Each month a prize-winning photograph from the archives of the Crozet Calendar will be published together with a story from the photographer of how the image was made and commentary by Sam Abell about the merits of the photograph.
The subject is hiking. Hiking and photography. The two endeavors co-exist easily in the mind, especially for photographers of western Albemarle County who live within enviable reach of numerous well-maintained hiking trails, including one with the most name recognition in the world, the Appalachian Trail.
One of those dedicated hiking photographers is Seamore Zhu, who made this low angle image of a sun-struck poppy not on an epic mountain trek but in downtown Crozet.
“I love hiking and usually try to get shots whenever I’m on the trail. But I made this photograph behind the elementary school I attended [Crozet Elementary]. I had been going on afternoon runs there and noticed that the sun would rise over the field, so I decided to try catching it one day. It was early morning just after sunrise. The landscape looked gorgeous, and I took many shots I was happy about, but I was drawn to the poppy and found an angle to make it stand out with the sunlight passing through the petals.
“I photograph on a regular basis in parks like Shenandoah, Blue Ridge and the Patricia Ann Byrom Forest Reserve—although the pandemic has limited that activity. Recently I’ve been concentrating on bird photography, including the spring migratories. But this photo from behind an elementary school proves that unique shots and experiences can be found anywhere. It just takes exploring.”
When asked about his start in photography Seamore said it began in college. “As a freshman at Dartmouth College I had a much less advanced camera kit, and no real experience. But hiking the White Mountains for the first time blew my mind. That’s what really brought me into the world of hiking and photography. I joined almost every club and took almost every job on campus that involved photography (newspaper, yearbook, etc.) and was the college photography intern starting my sophomore year.”
The club Seamore is referring to is the Dartmouth Outing Club, the oldest and largest collegiate outing club in America. It has 1,500 student members—about a quarter of the student enrollment—and just as many non-student members. Anyone, member or not, may stay at the DOC’s cabins, go on their trips, rent their gear and take their classes.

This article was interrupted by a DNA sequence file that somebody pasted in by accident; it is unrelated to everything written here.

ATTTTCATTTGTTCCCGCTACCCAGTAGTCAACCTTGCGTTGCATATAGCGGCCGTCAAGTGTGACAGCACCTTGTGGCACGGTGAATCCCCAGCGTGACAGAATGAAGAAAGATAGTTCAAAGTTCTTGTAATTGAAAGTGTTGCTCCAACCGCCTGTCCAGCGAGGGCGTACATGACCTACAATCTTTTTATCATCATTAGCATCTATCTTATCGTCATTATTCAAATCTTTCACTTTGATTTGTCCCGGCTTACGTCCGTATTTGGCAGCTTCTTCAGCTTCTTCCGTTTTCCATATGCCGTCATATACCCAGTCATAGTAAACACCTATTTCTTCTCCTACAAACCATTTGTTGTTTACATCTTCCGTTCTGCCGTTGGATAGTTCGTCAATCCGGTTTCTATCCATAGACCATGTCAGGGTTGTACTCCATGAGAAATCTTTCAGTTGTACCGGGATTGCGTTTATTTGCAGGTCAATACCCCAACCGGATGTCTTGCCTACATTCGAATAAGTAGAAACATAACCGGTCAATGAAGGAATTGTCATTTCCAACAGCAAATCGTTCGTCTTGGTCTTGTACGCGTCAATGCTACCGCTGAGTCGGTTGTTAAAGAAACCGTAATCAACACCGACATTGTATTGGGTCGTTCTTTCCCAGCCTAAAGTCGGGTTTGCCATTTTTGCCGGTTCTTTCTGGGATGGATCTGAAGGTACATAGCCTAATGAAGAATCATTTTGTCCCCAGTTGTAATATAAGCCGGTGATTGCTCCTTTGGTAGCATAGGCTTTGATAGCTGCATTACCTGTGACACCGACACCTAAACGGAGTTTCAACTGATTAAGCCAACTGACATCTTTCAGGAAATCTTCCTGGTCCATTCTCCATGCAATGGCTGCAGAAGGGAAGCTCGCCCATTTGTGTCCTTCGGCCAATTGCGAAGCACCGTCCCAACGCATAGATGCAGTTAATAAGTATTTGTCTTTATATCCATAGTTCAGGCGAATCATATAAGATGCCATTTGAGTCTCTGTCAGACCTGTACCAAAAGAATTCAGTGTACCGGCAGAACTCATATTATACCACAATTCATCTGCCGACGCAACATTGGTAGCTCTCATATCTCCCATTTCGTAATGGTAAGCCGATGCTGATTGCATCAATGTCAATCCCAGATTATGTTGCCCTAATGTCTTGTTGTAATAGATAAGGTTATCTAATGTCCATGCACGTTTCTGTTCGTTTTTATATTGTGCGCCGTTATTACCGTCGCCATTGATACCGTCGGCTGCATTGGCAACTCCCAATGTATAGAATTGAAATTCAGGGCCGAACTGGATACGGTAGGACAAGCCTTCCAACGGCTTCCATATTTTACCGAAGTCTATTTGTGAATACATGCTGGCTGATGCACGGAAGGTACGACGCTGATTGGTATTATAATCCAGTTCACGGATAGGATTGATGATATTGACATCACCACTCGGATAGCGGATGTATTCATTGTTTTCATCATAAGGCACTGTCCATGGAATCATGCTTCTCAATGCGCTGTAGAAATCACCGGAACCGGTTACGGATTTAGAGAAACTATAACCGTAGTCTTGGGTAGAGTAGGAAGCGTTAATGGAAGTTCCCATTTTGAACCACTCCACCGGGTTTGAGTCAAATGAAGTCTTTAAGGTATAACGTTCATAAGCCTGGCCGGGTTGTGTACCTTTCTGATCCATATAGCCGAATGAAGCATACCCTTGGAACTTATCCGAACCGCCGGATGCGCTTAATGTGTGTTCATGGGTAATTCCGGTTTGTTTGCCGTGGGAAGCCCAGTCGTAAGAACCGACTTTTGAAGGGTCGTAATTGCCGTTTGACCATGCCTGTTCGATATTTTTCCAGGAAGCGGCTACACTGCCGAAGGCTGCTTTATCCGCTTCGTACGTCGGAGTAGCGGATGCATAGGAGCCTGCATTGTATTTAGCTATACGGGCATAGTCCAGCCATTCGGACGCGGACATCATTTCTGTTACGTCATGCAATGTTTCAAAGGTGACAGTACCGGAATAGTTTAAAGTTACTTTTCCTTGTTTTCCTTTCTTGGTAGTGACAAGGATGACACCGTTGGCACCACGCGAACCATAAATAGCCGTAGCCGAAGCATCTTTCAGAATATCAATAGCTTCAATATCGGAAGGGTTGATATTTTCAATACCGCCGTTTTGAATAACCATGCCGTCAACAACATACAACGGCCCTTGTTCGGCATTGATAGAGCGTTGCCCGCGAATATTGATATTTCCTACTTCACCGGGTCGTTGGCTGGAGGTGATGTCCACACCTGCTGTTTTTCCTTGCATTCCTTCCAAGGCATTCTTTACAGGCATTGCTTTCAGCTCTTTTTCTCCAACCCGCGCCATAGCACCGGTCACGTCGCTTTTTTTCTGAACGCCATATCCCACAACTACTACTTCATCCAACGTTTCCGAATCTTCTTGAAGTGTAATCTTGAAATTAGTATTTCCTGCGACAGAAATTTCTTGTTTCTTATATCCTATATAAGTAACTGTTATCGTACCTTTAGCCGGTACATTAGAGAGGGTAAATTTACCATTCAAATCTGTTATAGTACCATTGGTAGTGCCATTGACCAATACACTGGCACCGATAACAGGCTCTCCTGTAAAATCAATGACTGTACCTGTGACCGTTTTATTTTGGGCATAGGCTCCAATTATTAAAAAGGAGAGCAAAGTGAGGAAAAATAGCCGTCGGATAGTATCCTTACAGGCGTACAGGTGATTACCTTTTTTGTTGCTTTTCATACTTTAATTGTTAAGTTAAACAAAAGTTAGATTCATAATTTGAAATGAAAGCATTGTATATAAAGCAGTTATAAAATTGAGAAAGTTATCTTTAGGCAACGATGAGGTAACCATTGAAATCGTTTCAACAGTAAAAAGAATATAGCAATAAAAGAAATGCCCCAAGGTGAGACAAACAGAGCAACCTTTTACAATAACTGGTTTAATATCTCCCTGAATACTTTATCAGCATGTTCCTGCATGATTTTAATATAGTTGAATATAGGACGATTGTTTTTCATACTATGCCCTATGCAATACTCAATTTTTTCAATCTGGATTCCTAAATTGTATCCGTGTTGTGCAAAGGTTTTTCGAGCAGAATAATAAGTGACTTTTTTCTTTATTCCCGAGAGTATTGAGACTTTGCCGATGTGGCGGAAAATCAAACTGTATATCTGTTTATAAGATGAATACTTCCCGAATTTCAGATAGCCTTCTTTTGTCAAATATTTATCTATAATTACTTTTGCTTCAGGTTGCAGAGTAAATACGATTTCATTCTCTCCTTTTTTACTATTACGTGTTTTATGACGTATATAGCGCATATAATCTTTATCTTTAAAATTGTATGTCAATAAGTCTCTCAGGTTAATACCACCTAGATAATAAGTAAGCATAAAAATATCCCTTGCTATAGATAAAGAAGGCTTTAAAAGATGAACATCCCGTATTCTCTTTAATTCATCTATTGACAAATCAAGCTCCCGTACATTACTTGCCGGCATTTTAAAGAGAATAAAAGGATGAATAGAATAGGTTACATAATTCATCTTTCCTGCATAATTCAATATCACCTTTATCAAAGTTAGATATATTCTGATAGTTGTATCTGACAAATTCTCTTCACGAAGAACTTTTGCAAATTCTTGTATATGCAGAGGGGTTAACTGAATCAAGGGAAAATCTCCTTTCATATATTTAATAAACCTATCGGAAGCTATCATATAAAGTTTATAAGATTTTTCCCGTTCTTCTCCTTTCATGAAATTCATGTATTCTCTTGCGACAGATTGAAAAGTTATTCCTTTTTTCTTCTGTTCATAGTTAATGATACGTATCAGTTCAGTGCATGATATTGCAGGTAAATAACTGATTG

That may sound remote to readers of the Gazette, but there’s a continuous path from Crozet to New Hampshire, the Appalachian Trail. Head north from Rockfish Gap, hike 15 miles a day and in two months you will be standing in the center of the Dartmouth campus.
It was on this campus where the acclaimed author Bill Bryson got the inspiration for his phenomenal best-selling book (and subsequent Robert Redford movie) A Walk in the Woods—Rediscovering America on the Appalachian Trail. One day he noticed an AT trail marker and the trail itself cutting through the campus. He thought, “There has to be a story to this.” Thus are best-selling books born.
Like Seamore, I was an avid hiker and photographer in college. Spring break trips were to the cold mountains, not the warm beaches. Later, when I became a magazine photographer, the question put to me was, “What are you qualified to photograph?” My instant answer was “Hiking trails.” What followed were hiking-based articles on the backcountry of Yellowstone and Zion Parks and books on the 2,600-mile Pacific Crest Trail and our own 2,200 mile Appalachian Trail.
Because of those experiences I developed some maxims about long-distance hiking and photography: One, carefully choose your hiking companions. Friends will sincerely claim they understand your commitment to photography. But they quickly grow impatient with you stopping to photograph. Two, long-distance hiking and photography are inherently incompatible because of the carrying weight involved. Take the lightest weight camera and almost no other photo gear. Three, photograph your experience, not just nature. The trip’s the thing.
But most photographers want memorable images of the landscapes and details of nature they encounter on their treks. To them I say, “Be like Seamore.” Get up early. Be observant of the light. Experiment with angles. See the big picture, but also the little one. One well-seen poppy flower suggests the field it is in and your time in that field. Express your trip as a poem, or at most a short story.
In Seamore’s words, “I plan on taking my camera with me wherever I go and see where it takes me from there. As someone who studied studio art, I believe strongly in the power of images to tell an impactful story. So, the dream is to find that story on your journey and be inspired to tell it.”
Seamore Zhu is on Instagram (@cmore_withan_a) and his website is seamoreart.com.